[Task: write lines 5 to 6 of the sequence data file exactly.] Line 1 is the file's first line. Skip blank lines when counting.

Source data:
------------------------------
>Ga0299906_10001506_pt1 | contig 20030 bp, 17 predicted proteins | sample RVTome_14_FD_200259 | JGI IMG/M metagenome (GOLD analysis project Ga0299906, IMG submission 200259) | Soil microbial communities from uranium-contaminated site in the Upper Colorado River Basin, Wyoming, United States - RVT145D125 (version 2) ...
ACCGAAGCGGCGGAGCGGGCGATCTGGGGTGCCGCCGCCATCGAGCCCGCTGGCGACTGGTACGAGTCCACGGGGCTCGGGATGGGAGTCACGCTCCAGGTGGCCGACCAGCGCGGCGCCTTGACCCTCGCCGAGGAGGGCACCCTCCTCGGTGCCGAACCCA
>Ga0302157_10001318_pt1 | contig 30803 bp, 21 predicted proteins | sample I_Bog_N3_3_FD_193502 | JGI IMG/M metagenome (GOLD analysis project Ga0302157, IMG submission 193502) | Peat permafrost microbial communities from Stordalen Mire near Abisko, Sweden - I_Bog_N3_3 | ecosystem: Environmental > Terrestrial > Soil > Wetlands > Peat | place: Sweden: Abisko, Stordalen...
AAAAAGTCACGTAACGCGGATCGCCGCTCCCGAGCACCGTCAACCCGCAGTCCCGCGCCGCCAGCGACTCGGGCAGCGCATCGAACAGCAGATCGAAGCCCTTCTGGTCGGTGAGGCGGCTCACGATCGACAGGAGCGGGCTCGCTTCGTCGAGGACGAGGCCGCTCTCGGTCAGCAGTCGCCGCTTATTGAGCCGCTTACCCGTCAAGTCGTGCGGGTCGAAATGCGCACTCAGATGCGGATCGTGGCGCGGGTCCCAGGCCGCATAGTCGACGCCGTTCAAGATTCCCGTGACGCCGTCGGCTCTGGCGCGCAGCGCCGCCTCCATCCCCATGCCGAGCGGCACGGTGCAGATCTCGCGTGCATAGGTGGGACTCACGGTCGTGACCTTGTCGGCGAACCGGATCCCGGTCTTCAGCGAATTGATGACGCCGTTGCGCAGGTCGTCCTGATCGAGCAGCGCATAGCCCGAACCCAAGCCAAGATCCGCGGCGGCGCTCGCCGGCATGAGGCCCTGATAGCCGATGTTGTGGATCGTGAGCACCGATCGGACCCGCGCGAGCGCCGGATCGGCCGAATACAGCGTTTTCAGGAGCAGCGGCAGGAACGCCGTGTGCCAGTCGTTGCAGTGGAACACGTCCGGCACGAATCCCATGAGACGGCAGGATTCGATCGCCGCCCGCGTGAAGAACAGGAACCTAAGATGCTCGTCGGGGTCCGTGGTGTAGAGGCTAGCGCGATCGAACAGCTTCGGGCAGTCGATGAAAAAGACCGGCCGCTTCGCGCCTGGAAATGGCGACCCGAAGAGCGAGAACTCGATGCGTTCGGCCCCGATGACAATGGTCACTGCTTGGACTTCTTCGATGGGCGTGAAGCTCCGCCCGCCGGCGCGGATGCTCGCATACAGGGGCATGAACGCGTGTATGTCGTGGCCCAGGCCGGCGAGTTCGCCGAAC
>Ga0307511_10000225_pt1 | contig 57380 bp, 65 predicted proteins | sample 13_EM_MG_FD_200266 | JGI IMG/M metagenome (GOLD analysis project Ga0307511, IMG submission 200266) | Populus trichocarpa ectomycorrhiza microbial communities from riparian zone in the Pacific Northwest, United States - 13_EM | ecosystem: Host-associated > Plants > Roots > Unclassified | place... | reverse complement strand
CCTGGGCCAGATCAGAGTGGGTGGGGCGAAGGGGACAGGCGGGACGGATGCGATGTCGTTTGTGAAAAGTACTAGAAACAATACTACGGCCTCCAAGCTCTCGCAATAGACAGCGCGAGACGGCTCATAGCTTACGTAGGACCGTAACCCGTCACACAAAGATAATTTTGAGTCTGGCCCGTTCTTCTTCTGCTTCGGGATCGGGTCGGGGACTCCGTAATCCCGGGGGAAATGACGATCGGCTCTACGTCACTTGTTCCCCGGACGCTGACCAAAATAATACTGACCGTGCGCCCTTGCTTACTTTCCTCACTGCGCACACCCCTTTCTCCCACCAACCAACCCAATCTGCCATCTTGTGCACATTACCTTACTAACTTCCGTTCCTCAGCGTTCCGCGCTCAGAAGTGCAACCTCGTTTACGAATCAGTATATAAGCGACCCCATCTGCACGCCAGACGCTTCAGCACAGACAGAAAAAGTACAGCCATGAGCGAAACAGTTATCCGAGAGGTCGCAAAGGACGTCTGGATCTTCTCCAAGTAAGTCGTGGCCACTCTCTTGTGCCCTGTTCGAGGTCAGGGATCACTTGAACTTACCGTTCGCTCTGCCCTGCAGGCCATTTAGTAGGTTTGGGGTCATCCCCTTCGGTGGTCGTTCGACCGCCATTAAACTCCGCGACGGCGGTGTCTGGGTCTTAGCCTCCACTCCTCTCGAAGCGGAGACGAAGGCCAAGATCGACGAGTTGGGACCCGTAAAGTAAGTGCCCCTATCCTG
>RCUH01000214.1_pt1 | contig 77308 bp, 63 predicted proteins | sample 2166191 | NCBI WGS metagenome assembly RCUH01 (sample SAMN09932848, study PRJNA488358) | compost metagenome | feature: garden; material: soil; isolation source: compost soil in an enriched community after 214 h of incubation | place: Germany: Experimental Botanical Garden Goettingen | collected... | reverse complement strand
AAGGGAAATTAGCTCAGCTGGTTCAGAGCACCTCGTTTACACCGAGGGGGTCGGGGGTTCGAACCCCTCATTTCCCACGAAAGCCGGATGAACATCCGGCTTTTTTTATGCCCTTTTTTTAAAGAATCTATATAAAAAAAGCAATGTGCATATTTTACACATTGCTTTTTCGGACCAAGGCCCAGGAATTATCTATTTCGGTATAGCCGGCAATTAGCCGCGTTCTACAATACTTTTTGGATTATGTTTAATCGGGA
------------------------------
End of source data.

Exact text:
>Ga0307511_10000225_pt1 | contig 57380 bp, 65 predicted proteins | sample 13_EM_MG_FD_200266 | JGI IMG/M metagenome (GOLD analysis project Ga0307511, IMG submission 200266) | Populus trichocarpa ectomycorrhiza microbial communities from riparian zone in the Pacific Northwest, United States - 13_EM | ecosystem: Host-associated > Plants > Roots > Unclassified | place... | reverse complement strand
CCTGGGCCAGATCAGAGTGGGTGGGGCGAAGGGGACAGGCGGGACGGATGCGATGTCGTTTGTGAAAAGTACTAGAAACAATACTACGGCCTCCAAGCTCTCGCAATAGACAGCGCGAGACGGCTCATAGCTTACGTAGGACCGTAACCCGTCACACAAAGATAATTTTGAGTCTGGCCCGTTCTTCTTCTGCTTCGGGATCGGGTCGGGGACTCCGTAATCCCGGGGGAAATGACGATCGGCTCTACGTCACTTGTTCCCCGGACGCTGACCAAAATAATACTGACCGTGCGCCCTTGCTTACTTTCCTCACTGCGCACACCCCTTTCTCCCACCAACCAACCCAATCTGCCATCTTGTGCACATTACCTTACTAACTTCCGTTCCTCAGCGTTCCGCGCTCAGAAGTGCAACCTCGTTTACGAATCAGTATATAAGCGACCCCATCTGCACGCCAGACGCTTCAGCACAGACAGAAAAAGTACAGCCATGAGCGAAACAGTTATCCGAGAGGTCGCAAAGGACGTCTGGATCTTCTCCAAGTAAGTCGTGGCCACTCTCTTGTGCCCTGTTCGAGGTCAGGGATCACTTGAACTTACCGTTCGCTCTGCCCTGCAGGCCATTTAGTAGGTTTGGGGTCATCCCCTTCGGTGGTCGTTCGACCGCCATTAAACTCCGCGACGGCGGTGTCTGGGTCTTAGCCTCCACTCCTCTCGAAGCGGAGACGAAGGCCAAGATCGACGAGTTGGGACCCGTAAAGTAAGTGCCCCTATCCTG